In his third solo exhibition at the gallery, the Cologne sculptor shows an ensemble of concrete sculptures alongside smaller wall inserts and a site-specific hanging net structure.
The five massive concrete steles from Gereon Krebber’s latest series, Graufleisch (Grey Flesh) have hexagonal or octagonal forms. The stereometric, block-like bodies closing horizontally towards the top, are partly hollowed out – holes gape at the tops of the sculptures as if they were organically inverted. Towards the bottom, the hollow form tapers like a throat or a cave opening, and below it, an empty volume follows, which opens again like a stomach and remains visible from above. “It may seem like looking into an open throat like a dentist,” says Gereon Krebber. “The pieces look as if monumental machine screws, antique column fragments and medical rectal examinations have been sculpturally combined.”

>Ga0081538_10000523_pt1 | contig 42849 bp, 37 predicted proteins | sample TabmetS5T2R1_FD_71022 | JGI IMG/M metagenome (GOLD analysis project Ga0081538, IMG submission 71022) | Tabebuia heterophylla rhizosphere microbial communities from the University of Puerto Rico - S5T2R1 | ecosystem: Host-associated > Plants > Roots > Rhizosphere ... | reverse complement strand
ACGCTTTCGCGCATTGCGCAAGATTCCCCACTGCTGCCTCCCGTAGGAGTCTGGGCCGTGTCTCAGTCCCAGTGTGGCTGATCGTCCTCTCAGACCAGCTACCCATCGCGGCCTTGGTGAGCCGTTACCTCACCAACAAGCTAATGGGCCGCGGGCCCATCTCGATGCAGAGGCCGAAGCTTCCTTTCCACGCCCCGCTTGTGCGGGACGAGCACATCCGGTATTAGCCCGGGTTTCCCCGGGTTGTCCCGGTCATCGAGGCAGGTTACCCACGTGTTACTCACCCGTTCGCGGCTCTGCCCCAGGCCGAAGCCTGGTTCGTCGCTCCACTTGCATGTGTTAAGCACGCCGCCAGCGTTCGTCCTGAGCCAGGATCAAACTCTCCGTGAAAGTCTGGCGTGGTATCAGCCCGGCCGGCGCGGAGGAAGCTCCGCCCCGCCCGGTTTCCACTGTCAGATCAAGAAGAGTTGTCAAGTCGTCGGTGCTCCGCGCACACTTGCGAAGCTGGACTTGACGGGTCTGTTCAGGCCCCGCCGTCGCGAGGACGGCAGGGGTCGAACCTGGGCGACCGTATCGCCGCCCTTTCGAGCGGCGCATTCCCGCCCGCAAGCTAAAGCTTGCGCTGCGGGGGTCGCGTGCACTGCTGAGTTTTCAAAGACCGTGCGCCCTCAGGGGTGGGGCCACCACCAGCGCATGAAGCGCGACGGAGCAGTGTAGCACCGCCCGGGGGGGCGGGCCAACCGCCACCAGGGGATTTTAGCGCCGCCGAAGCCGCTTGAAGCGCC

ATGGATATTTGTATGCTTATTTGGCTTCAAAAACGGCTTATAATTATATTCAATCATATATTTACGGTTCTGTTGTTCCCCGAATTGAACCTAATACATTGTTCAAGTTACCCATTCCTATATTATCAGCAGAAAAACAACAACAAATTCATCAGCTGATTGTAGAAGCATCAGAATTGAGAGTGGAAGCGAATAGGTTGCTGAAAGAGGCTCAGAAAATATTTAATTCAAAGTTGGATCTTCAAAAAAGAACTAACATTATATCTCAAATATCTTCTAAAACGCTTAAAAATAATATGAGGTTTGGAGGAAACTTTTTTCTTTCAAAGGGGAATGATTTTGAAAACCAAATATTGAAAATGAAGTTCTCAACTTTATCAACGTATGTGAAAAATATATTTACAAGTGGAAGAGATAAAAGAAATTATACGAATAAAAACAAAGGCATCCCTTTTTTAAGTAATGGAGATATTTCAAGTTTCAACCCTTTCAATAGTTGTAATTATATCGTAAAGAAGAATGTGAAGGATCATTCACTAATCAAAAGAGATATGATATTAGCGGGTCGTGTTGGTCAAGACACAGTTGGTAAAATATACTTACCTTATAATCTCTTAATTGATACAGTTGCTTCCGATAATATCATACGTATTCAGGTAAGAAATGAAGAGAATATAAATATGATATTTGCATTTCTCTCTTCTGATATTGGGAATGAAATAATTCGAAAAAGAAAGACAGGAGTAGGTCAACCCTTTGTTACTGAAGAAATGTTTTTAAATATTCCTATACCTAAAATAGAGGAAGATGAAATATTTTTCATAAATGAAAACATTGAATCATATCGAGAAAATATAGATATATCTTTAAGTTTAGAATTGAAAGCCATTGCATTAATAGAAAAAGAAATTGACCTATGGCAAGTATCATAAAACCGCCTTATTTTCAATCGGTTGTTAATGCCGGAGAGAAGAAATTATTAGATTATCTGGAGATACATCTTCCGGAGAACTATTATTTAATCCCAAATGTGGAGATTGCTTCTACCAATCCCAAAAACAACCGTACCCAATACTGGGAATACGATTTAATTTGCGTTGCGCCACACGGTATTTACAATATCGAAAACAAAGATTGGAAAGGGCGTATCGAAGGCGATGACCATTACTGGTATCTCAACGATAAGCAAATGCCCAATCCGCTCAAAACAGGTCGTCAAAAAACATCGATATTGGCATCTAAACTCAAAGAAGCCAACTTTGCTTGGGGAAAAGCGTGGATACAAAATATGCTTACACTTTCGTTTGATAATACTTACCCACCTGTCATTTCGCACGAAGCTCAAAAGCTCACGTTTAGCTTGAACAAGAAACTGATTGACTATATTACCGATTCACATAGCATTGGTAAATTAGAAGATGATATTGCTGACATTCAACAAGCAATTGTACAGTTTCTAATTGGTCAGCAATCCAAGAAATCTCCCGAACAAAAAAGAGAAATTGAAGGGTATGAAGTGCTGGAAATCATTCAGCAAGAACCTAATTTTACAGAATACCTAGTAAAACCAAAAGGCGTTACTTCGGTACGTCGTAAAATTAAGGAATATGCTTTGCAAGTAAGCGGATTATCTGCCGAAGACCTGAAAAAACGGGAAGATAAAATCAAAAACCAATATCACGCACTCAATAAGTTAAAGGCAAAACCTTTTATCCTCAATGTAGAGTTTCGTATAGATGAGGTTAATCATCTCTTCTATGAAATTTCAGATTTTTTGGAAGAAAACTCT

The surface structure reinforces this ambiguous effect. Gereon Krebber cast the concrete in plastic foil. With this method, the “cast skin” of the concrete shows wrinkles and creases and the resulting texture resembles elephant skin, which increases the works’ physicality. The title Graufleisch also corresponds to this impression of aged skin. The artist has partially “shattered” the freshly cast concrete skin, especially along the upper and lower edges, piece by piece with a chisel and wooden mallet, whereby the chisel traces remain visible. This surface treatment is reminiscent of ancient ruins and erratic column fragments. The title of the exhibition Tepidarium holds another allusion: borrowed from Latin, it describes the lukewarm water in Roman thermal baths – implying the exhibition could be dealing with found, ancient stone blocks.